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Cookbook Review Criteria

Ochef reviewers try to consider each book within the context of its stated or apparent goal — if it's meant for novices, we don't compare it to cooking school textbooks. We make value judgments about certain categories (flavor, production quality, etc.), but other categories are simply factual (number of recipes, list price, etc.).

The following are review criteria that might need some explanation:


Intended audience — For whom (at what skill level) is this book primarily written, as stated by the author, publisher, publicist, or our best guess?*

Apparent goal — How comprehensively does the book treat its subject?

Competition — How does this book stack up to other books in the same category already on the market?


Variety — Within the context of the book's apparent goal, how is the mix of recipes?

# of recipes — How many recipes are there?

Practical recipes — Most people cook fewer than 5 to 10 recipes from any given book. Many books have a number of A-list recipes and are padded out with lackluster fillers. The rest sit idle. This category is a guess at the number of good, valid, potential, edible recipes included in the book. We generally cook two or three recipes from each book we review, so this category represents leap of faith on our part.

# of ingredients — On average throughout the book, how many ingredients (excluding salt, pepper & water) does each recipe require?*

Ingredient hunt — Most ingredients in most books are easily obtainable. On average, does the book reviewed have more than its share of hard-to-find ingredients? Impossible-to-find ingredients?*

Recipe complexity — In the context of the book's intended audience, how complicated are the recipes, on average.*

Instructions — How clear and comprehensive are the instructions?*

Time conscious — If the book makes promises about the time required to complete the recipes, how valid are they on average (and are they valid in the context of the book's intended audience?) Otherwise, on average, are the recipes rational and realistic in terms of how long they take?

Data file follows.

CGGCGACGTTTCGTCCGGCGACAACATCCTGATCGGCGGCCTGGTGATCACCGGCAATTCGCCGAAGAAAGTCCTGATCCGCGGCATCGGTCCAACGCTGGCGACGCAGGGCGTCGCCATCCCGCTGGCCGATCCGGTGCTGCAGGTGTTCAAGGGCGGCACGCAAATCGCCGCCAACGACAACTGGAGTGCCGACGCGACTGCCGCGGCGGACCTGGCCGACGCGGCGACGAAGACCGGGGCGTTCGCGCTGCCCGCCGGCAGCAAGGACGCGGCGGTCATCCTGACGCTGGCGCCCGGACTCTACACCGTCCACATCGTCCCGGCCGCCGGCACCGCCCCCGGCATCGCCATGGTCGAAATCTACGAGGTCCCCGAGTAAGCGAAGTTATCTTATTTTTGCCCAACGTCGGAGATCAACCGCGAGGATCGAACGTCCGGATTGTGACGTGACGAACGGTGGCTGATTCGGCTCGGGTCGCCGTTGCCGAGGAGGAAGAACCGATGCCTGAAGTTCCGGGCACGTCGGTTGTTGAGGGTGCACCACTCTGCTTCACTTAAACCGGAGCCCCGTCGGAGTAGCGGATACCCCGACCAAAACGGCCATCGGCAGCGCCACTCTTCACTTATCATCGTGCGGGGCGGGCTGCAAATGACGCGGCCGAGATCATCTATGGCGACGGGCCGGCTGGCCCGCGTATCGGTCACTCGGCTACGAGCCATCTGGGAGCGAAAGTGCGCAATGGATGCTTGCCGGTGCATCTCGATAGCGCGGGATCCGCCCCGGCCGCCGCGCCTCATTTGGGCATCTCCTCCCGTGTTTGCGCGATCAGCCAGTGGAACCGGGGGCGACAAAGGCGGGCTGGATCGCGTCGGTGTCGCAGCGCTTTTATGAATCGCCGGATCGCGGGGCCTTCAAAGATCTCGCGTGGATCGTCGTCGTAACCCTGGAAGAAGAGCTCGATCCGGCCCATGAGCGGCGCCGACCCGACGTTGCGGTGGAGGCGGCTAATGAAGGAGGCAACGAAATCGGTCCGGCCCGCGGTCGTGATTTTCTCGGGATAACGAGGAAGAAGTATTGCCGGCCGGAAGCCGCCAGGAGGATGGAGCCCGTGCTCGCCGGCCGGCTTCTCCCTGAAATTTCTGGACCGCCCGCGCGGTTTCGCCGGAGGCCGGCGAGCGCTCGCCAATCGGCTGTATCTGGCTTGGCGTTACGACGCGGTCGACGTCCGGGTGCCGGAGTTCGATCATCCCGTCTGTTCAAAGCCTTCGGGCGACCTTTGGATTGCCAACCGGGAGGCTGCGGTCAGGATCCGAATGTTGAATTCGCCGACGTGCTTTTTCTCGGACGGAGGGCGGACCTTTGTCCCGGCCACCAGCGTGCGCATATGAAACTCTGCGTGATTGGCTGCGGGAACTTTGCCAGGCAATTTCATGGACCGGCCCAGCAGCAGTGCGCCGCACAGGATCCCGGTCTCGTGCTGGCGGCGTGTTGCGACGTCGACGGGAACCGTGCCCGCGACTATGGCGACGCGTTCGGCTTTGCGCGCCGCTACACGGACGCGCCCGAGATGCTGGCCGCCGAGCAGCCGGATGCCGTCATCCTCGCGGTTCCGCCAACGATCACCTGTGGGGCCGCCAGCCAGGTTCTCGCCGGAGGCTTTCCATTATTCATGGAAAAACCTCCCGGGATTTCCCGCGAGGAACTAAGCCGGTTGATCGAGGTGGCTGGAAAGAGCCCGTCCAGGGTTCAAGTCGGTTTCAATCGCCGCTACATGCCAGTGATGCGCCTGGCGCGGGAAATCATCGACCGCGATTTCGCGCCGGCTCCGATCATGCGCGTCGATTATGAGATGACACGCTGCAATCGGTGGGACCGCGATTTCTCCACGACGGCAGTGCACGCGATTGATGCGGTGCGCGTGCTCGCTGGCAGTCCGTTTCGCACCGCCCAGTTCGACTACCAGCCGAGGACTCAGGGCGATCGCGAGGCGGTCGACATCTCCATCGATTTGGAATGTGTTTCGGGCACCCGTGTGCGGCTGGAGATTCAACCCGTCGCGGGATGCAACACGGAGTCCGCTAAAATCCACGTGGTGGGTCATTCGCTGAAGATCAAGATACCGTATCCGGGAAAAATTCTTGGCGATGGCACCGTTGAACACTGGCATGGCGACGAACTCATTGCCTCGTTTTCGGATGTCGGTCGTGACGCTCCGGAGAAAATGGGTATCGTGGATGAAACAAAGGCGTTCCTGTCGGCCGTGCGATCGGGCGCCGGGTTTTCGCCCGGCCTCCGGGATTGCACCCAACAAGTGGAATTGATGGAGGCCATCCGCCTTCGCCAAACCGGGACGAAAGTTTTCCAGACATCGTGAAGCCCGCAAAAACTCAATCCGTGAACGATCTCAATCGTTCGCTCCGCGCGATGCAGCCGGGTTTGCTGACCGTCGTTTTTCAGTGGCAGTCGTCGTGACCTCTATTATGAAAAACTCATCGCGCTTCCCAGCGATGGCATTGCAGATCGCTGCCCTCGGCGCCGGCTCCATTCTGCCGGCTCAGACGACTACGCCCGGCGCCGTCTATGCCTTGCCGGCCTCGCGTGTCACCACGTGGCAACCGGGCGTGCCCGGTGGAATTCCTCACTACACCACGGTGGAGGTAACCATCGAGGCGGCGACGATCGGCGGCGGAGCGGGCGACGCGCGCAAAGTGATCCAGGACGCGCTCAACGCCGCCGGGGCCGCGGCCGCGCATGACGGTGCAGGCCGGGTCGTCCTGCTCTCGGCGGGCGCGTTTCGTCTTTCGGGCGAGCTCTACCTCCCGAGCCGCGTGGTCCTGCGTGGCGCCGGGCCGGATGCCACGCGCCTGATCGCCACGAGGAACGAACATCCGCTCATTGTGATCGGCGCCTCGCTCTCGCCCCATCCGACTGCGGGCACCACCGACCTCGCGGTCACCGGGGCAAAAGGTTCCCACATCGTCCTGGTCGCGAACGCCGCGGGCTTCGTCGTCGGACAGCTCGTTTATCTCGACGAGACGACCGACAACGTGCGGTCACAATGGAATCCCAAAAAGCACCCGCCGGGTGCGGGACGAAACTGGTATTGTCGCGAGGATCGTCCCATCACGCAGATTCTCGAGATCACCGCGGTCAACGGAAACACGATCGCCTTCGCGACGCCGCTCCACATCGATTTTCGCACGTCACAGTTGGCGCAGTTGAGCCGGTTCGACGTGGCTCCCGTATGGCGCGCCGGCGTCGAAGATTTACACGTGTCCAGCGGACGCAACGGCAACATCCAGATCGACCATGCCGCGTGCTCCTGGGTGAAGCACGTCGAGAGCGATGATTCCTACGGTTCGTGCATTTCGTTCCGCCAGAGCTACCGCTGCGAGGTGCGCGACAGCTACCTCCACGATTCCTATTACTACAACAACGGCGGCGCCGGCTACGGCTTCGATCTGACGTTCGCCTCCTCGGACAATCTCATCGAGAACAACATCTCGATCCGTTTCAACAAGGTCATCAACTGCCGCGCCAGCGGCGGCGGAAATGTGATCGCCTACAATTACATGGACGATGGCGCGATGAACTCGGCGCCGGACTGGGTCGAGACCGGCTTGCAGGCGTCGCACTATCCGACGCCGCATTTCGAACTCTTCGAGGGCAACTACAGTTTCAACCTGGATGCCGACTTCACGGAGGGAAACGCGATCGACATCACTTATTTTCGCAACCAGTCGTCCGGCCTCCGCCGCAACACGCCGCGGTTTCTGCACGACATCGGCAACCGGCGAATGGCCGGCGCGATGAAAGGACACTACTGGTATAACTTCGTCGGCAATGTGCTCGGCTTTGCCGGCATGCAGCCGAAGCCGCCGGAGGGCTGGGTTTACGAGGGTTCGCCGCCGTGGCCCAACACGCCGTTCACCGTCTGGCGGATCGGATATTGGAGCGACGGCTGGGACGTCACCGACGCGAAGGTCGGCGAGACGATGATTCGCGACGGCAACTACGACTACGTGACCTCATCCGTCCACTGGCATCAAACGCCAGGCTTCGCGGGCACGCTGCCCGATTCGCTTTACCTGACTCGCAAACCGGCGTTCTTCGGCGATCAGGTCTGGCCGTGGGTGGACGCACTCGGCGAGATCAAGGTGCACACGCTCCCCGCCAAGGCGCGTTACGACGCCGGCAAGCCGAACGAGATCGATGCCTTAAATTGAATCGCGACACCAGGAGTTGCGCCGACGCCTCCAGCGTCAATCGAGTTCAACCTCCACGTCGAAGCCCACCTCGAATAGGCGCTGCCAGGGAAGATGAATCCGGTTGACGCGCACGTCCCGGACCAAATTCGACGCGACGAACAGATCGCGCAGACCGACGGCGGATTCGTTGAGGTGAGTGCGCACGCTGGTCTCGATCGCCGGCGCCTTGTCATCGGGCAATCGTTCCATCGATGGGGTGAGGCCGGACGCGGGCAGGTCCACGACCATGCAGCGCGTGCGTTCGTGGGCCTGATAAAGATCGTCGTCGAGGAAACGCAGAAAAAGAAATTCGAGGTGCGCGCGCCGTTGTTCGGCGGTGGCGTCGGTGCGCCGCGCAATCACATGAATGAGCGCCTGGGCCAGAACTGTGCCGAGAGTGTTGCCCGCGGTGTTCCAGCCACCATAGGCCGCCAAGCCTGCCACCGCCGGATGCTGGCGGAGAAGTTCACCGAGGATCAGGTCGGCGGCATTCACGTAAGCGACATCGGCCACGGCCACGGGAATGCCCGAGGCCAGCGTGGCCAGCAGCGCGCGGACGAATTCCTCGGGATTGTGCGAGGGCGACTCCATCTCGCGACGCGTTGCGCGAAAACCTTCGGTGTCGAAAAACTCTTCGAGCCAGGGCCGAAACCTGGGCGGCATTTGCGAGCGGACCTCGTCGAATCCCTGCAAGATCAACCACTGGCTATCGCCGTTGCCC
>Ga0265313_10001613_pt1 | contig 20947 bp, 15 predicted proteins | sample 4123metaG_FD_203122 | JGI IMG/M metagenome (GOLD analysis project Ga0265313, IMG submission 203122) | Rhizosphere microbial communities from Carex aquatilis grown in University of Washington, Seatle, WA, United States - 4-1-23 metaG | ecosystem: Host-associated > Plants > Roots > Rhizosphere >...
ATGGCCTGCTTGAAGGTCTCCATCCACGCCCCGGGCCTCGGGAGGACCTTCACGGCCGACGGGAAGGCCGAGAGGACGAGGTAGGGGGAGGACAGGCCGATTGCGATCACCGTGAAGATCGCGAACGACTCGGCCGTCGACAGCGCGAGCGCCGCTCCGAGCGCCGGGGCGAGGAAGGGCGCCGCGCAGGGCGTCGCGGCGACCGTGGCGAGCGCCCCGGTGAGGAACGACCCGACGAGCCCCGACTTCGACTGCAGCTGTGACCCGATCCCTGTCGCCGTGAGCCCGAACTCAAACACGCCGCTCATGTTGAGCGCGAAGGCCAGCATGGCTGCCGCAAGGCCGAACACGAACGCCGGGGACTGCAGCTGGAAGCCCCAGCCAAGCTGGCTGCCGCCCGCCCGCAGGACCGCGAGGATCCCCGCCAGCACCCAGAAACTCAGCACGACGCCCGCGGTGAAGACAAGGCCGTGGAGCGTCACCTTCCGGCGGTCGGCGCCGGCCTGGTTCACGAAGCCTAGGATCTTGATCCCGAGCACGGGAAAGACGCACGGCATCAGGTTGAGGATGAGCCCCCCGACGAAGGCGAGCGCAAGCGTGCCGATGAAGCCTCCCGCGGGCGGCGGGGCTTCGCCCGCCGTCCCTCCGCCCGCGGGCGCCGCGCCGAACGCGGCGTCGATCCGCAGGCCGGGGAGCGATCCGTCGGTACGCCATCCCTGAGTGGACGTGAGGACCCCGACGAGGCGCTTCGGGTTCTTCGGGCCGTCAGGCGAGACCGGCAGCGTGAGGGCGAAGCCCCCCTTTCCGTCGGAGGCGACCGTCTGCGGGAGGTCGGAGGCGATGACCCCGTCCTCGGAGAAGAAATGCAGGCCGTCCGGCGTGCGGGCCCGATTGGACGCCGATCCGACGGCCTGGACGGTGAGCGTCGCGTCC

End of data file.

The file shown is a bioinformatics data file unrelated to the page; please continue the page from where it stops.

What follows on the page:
Recipe speed — Regardless of whether the book indicated general cooking time, how long does Ochef think it will take to prepare average recipes?*

Added info — Does the book provide information in addition to recipes, and if so, how useful is it?

Photos/drawings — If the book includes photos and/or drawings, how much do they contribute to the book's value and utility? Do they help you cook or are they solely ornamental?

Recipe results — How fancy, in general, are the dishes produced by the recipes in this book?*


Nutritional info — Does the book provide information on diet, nutrition, and/or health and how spotty or comprehensive is the information?

Tone — If there's nutritional information, what is the tone of that presentation?

Result — If there's nutritional information, is it helpful or scary?

Format/Ease of Use

Layout — Does the layout and format of the book get in the way of your using it effectively?

Legibility — Is the type of an adequate size and design, or does it get in the way of your cooking?

Production quality — How well made is the book, taking into consideration it's binding, page selection, printing quality, etc. In the case of books that are available in multiple formats, we are referring only to the format reviewed.

Page numbers — A pet peeve, if ever there was one, but how easy is it to find page numbers?

Table of contents — It is useful; is it easy to use?

Index quality — For most cookbooks, a good index can make or break the book.

Page flipping — Do many recipes make use of other referenced recipes that are found on other pages, and which must be prepared first? In some cases this is unavoidable, but there are limits.


Writing background — What is the author's writing background?

Cooking background — What are the author's cooking credentials?


Fulfils ambitions — How well does the book accomplish its goals?

Flavor delivered — How do the dishes taste in general, based on those we test, our reading of the recipes, and our extrapolations for the rest of the book?*

Overall tone — How sterile, straightforward, or preachy is the book?

Value — Our assessment of the production quality of the book, the quality and utility of the recipes, etc., relative to the cost of the book, and relative to other books in its class.

Overall rating — Given all the subjective criteria in the review, how does the book stack up? Our judgments include good, very good, excellent, and Ochef Top 100 – those we consider to be the 100 best cookbooks on the market.

We don't review a book that we consider to be substandard unless it is especially prominent or the author is a celebrity, in which case – with our apologies – we suggest you might prefer to skip it. There are actually two categories below that, which we don't even bother to mention: dreadful and lousy, so good is much higher than two stars might imply.

*Some books may span more than one column in a given category (a book with as many recipes for an advanced beginner as for a good home cook, for example). The categories marked with an asterisk are most likely to have multiple selections.


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